Matt Williams was asked on Monday what he thinks he has in 34-year-old reliever Rafael Soriano, the closer who signed a 2-year/$28M contract last winter and then saved 43 games for the Washington Nationals in 2013?
"A guy that knows how to close games," Williams said matter-of-factly. "He's somebody that's willing to take the ball at any point. That loves to close them. That has the ability to do that and wants a ball when that situation is presented. So, again, I like the way he's worked this spring. I like his work ethic. He's been aggressive in his bullpen sessions and he's ready to go."
Soriano arrived in camp 10 pounds lighter than last year as the Washington Post's Adam Kilgore reported last week, hoping that getting in better shape this winter would help him add velocity to his fastball which dropped for the fourth-straight season from an average of 93.5 mph in 2009 down to 91.4 mph in 2013.
Soriano also told the WaPost reporter he hoped to get his slider back after he struggled with it and essentially put it away in his first season in D.C., throwing it just 15.5% of the time, down from 40.1% in 2012 and 31.2% in 2011, instead relying on a fastball/cutter combination. Soriano's strikeout numbers dropped too. The right-hander finished his 12th major league campaign with 51 Ks (6.89 K/9) in 68 games, down from a career mark of 9.15 K/9.
"'If I’ve got my stuff and they hit it, I’m fine,' Soriano said. 'I’ll take it. I got a problem when my second pitch is not there. Most of the time I throw a fastball. There’s one guy that do that [stuff]. Mariano [Rivera]. There’s nobody else.'"
In spite of his issues, Soriano finished his first season in D.C. with a 3.11 ERA, a 3.65 FIP and 17 walks (2.30 BB/9) in 66 2/3 IP over which he gave up seven home runs (0.95 HR/9) and was worth +0.5 fWAR. Soriano was particularly strong when the Nationals took off down the stretch, posting a 1.17 ERA from mid-August through September, when he saved 12 games in 12 opportunities.
Williams said yesterday he isn't judging Soriano based on what he did last season since he didn't have an up-close look at the reliever.
"I don't know him from last year," he told reporters. "There's no reference point for me other than I've seen him work and he works hard. That's what I think we've got. I think that's what stares me in the face. He's a guy that knows how to close games, has had success doing it and is ready to take the ball at any point."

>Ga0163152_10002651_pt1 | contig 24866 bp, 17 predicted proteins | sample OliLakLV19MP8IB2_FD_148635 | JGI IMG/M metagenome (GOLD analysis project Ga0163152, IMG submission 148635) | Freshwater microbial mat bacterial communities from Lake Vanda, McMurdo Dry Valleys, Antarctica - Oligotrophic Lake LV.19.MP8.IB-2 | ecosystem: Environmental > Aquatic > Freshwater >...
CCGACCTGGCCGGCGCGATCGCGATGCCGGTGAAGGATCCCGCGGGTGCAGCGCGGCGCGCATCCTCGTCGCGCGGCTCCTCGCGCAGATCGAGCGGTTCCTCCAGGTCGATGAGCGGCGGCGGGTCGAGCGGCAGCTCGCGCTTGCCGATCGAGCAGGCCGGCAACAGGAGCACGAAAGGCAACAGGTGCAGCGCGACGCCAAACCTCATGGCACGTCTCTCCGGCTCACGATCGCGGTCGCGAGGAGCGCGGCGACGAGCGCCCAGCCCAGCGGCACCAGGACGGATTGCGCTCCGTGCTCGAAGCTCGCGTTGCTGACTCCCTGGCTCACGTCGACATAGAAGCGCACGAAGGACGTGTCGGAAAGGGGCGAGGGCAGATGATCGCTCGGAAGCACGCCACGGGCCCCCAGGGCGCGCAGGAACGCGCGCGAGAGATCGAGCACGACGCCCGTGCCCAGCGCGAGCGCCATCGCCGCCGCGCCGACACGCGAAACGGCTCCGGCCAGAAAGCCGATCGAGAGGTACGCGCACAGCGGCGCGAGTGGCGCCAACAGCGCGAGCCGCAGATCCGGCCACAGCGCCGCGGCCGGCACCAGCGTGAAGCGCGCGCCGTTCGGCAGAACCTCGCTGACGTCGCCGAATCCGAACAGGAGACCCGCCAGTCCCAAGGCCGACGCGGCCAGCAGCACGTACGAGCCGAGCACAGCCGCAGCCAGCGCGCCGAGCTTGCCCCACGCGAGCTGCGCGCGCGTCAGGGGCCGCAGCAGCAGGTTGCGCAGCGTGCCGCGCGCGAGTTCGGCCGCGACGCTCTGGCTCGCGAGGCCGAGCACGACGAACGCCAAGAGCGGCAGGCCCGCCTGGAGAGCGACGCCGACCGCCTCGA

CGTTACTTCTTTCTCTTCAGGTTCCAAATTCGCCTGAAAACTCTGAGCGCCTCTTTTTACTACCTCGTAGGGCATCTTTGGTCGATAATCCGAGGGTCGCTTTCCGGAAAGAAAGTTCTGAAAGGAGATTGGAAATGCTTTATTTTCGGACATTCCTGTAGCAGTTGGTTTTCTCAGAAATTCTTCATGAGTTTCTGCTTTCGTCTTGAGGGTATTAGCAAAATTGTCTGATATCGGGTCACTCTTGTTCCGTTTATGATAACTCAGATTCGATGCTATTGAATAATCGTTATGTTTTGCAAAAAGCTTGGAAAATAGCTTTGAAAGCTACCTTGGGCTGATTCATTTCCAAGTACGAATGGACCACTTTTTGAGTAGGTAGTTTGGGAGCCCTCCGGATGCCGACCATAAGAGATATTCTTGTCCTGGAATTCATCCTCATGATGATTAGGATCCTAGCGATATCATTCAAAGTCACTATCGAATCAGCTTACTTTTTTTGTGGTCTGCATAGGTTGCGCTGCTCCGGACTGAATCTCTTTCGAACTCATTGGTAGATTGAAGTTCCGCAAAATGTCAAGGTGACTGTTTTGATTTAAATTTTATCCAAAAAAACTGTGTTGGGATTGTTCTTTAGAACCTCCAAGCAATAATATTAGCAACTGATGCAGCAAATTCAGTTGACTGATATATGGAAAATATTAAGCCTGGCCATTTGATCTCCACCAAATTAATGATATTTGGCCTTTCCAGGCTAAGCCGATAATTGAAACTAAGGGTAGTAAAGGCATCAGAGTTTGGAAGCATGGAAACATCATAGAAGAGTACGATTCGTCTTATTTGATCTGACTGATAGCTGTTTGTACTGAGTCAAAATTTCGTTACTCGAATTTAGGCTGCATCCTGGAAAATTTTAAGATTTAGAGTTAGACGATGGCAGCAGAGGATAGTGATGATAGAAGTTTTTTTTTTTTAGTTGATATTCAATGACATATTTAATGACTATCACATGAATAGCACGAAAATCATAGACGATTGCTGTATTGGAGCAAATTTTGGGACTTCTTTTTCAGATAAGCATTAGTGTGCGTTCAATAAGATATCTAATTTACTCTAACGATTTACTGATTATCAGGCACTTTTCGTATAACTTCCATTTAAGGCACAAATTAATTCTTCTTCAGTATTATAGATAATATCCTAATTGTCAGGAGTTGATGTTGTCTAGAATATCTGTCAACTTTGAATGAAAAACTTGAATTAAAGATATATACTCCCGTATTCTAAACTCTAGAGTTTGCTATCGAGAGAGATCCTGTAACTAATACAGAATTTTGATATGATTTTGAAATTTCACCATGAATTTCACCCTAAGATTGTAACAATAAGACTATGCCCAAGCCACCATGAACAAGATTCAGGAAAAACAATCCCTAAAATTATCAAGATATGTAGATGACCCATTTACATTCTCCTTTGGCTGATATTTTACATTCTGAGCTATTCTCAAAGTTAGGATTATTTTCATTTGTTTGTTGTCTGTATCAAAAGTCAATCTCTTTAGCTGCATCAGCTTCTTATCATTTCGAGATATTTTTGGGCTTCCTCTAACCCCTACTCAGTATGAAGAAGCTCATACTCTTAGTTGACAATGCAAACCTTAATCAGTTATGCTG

The veteran right-hander likes to take things slow at the start in Spring Training as he works his way into shape. Williams explained yesterday that he and his players are going through a process now of getting to know each other on a personal and professional level and he said he is working on making sure they're comfortable enough with him to be open about how they feel on a day-to-day basis.
FBB's Recommended Reading:
"You just have to understand their body language and the more [of a] relationship you gain with guys the more you can tell if they're telling you the truth or not," he said. "So, that being said, that's part of my process. That's part of the way I have to go about it is to learn them, first and foremost, and then understand what their strengths and weaknesses are and how far we can push."
Williams said he has no concerns about Soriano and knows the veteran reliever will tell him when he's ready to go or when he needs a rest. "Sori is going to tell me," the Nats' skipper said confidently. "He's going to tell me how he feels every day. He's going to tell [Steve McCatty] how he feels every day and there are going to be times where, during the course of the season, that he's not going to be able to go. And that's not unlike any other team. But for the most part he has told me that he will be ready to pitch. If we get in a situation where we go three or four out of five, we may have to give him a day, but that's okay too and we've got guys with experience potentially that have done it before as well, so it's not going to be something that's new."
With Soriano, Drew Storen and Tyler Clippard all capable of closing games, the Nationals do have options, but the no.1 ninth inning option is going to be Soriano again this season.
Extra motivation for Soriano? After "finishing" 58 games in 2013, he needs to "finish" 62 games this year in order for a third year in the deal he signed with the Nationals to automatically vest thanks to a clause that guarantees it if he finishes 120 games combined in the first two years of his deal. Chances are that won't happen. The contract includes a club option at $14M for 2015? Any chance the Nationals pick up that option? If not, and if it doesn't automatically vest when he finishes his 120th game, the right-handed reliever will become a free agent again after the 2014 campaign...